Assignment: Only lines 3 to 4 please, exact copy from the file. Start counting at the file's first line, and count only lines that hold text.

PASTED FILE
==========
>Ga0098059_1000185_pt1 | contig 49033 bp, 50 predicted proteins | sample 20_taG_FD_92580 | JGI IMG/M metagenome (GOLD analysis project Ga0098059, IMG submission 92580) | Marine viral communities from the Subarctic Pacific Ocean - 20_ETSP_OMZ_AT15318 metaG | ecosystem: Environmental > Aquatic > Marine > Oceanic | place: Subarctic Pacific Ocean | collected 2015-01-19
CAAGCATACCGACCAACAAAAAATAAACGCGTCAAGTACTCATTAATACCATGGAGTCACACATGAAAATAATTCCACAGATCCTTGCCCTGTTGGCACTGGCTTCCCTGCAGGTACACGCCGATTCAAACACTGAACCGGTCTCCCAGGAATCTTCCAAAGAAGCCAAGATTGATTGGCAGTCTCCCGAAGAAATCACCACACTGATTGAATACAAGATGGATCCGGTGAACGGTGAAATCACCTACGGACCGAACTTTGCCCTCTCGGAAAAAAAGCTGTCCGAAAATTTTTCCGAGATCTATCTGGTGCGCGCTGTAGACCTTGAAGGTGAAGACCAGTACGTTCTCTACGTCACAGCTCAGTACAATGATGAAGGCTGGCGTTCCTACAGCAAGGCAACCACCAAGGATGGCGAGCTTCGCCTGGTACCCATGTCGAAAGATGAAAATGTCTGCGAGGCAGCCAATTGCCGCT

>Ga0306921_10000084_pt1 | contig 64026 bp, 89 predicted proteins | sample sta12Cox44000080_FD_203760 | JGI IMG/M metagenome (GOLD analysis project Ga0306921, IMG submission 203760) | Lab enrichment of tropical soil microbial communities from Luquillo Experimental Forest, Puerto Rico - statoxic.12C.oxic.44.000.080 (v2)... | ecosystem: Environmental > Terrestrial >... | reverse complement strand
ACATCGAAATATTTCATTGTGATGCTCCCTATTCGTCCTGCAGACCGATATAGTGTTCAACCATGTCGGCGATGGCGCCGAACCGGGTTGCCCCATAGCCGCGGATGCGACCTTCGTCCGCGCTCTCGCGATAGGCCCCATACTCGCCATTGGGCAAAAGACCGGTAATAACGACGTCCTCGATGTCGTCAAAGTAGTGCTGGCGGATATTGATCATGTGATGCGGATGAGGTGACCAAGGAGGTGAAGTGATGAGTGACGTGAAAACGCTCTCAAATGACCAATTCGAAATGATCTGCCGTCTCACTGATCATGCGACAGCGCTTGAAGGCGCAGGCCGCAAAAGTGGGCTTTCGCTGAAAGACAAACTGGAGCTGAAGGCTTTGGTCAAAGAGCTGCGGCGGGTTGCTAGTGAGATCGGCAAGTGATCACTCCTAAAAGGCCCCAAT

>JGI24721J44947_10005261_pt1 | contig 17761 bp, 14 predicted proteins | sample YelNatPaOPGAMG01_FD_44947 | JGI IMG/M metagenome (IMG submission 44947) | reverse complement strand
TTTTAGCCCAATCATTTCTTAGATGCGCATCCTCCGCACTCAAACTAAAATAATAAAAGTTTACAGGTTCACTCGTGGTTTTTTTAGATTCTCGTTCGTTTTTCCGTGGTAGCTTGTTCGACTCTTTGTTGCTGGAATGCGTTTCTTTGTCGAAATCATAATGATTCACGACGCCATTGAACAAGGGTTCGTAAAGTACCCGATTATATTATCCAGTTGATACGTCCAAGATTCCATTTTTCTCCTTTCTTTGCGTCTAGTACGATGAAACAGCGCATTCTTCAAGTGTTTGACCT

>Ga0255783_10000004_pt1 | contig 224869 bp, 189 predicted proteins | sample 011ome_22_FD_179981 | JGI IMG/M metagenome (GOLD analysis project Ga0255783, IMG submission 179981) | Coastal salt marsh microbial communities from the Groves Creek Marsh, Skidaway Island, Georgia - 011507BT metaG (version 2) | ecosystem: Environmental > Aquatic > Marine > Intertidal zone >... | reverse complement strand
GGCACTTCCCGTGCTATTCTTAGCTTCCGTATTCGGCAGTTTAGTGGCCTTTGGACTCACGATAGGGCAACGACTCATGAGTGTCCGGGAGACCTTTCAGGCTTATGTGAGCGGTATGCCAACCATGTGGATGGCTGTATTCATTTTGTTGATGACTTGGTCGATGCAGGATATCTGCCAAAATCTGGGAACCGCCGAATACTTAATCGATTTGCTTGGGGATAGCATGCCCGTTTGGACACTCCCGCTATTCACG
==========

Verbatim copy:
>Ga0306921_10000084_pt1 | contig 64026 bp, 89 predicted proteins | sample sta12Cox44000080_FD_203760 | JGI IMG/M metagenome (GOLD analysis project Ga0306921, IMG submission 203760) | Lab enrichment of tropical soil microbial communities from Luquillo Experimental Forest, Puerto Rico - statoxic.12C.oxic.44.000.080 (v2)... | ecosystem: Environmental > Terrestrial >... | reverse complement strand
ACATCGAAATATTTCATTGTGATGCTCCCTATTCGTCCTGCAGACCGATATAGTGTTCAACCATGTCGGCGATGGCGCCGAACCGGGTTGCCCCATAGCCGCGGATGCGACCTTCGTCCGCGCTCTCGCGATAGGCCCCATACTCGCCATTGGGCAAAAGACCGGTAATAACGACGTCCTCGATGTCGTCAAAGTAGTGCTGGCGGATATTGATCATGTGATGCGGATGAGGTGACCAAGGAGGTGAAGTGATGAGTGACGTGAAAACGCTCTCAAATGACCAATTCGAAATGATCTGCCGTCTCACTGATCATGCGACAGCGCTTGAAGGCGCAGGCCGCAAAAGTGGGCTTTCGCTGAAAGACAAACTGGAGCTGAAGGCTTTGGTCAAAGAGCTGCGGCGGGTTGCTAGTGAGATCGGCAAGTGATCACTCCTAAAAGGCCCCAAT